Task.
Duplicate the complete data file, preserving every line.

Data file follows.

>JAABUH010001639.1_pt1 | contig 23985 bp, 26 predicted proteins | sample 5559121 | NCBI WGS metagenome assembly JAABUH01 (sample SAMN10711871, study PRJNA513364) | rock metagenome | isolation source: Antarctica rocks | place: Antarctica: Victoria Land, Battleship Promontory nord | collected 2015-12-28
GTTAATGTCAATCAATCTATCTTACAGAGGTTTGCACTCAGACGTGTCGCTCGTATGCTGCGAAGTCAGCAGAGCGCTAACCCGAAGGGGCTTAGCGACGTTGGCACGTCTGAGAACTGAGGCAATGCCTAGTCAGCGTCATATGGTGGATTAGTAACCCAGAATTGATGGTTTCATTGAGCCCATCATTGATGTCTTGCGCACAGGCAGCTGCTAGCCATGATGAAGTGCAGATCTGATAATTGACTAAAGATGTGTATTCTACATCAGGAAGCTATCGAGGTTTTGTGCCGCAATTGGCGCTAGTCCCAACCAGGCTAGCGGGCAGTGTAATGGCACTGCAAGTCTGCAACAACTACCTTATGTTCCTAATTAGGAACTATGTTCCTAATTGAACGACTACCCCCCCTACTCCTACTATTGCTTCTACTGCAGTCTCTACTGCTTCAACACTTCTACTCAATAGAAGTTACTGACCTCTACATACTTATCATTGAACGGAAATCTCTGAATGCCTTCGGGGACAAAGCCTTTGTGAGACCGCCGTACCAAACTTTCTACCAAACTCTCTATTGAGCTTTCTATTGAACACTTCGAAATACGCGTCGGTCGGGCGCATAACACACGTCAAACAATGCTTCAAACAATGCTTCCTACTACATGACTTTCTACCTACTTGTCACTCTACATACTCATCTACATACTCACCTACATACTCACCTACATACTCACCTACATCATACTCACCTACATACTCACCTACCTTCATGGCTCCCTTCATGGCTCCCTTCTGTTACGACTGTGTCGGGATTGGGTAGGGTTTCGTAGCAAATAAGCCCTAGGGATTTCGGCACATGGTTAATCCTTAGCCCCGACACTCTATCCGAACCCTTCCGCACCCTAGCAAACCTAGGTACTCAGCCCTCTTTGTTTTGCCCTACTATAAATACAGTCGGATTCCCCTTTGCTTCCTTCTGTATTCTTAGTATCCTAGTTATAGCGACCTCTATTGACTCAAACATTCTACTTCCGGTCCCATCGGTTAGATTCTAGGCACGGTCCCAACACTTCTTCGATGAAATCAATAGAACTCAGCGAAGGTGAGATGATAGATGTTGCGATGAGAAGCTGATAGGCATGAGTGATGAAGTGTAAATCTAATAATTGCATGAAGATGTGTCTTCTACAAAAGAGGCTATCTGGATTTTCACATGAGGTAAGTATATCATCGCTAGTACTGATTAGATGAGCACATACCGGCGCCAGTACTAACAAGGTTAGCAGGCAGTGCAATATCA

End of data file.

>JAABUH010001639.1_pt1 | contig 23985 bp, 26 predicted proteins | sample 5559121 | NCBI WGS metagenome assembly JAABUH01 (sample SAMN10711871, study PRJNA513364) | rock metagenome | isolation source: Antarctica rocks | place: Antarctica: Victoria Land, Battleship Promontory nord | collected 2015-12-28
GTTAATGTCAATCAATCTATCTTACAGAGGTTTGCACTCAGACGTGTCGCTCGTATGCTGCGAAGTCAGCAGAGCGCTAACCCGAAGGGGCTTAGCGACGTTGGCACGTCTGAGAACTGAGGCAATGCCTAGTCAGCGTCATATGGTGGATTAGTAACCCAGAATTGATGGTTTCATTGAGCCCATCATTGATGTCTTGCGCACAGGCAGCTGCTAGCCATGATGAAGTGCAGATCTGATAATTGACTAAAGATGTGTATTCTACATCAGGAAGCTATCGAGGTTTTGTGCCGCAATTGGCGCTAGTCCCAACCAGGCTAGCGGGCAGTGTAATGGCACTGCAAGTCTGCAACAACTACCTTATGTTCCTAATTAGGAACTATGTTCCTAATTGAACGACTACCCCCCCTACTCCTACTATTGCTTCTACTGCAGTCTCTACTGCTTCAACACTTCTACTCAATAGAAGTTACTGACCTCTACATACTTATCATTGAACGGAAATCTCTGAATGCCTTCGGGGACAAAGCCTTTGTGAGACCGCCGTACCAAACTTTCTACCAAACTCTCTATTGAGCTTTCTATTGAACACTTCGAAATACGCGTCGGTCGGGCGCATAACACACGTCAAACAATGCTTCAAACAATGCTTCCTACTACATGACTTTCTACCTACTTGTCACTCTACATACTCATCTACATACTCACCTACATACTCACCTACATACTCACCTACATCATACTCACCTACATACTCACCTACCTTCATGGCTCCCTTCATGGCTCCCTTCTGTTACGACTGTGTCGGGATTGGGTAGGGTTTCGTAGCAAATAAGCCCTAGGGATTTCGGCACATGGTTAATCCTTAGCCCCGACACTCTATCCGAACCCTTCCGCACCCTAGCAAACCTAGGTACTCAGCCCTCTTTGTTTTGCCCTACTATAAATACAGTCGGATTCCCCTTTGCTTCCTTCTGTATTCTTAGTATCCTAGTTATAGCGACCTCTATTGACTCAAACATTCTACTTCCGGTCCCATCGGTTAGATTCTAGGCACGGTCCCAACACTTCTTCGATGAAATCAATAGAACTCAGCGAAGGTGAGATGATAGATGTTGCGATGAGAAGCTGATAGGCATGAGTGATGAAGTGTAAATCTAATAATTGCATGAAGATGTGTCTTCTACAAAAGAGGCTATCTGGATTTTCACATGAGGTAAGTATATCATCGCTAGTACTGATTAGATGAGCACATACCGGCGCCAGTACTAACAAGGTTAGCAGGCAGTGCAATATCA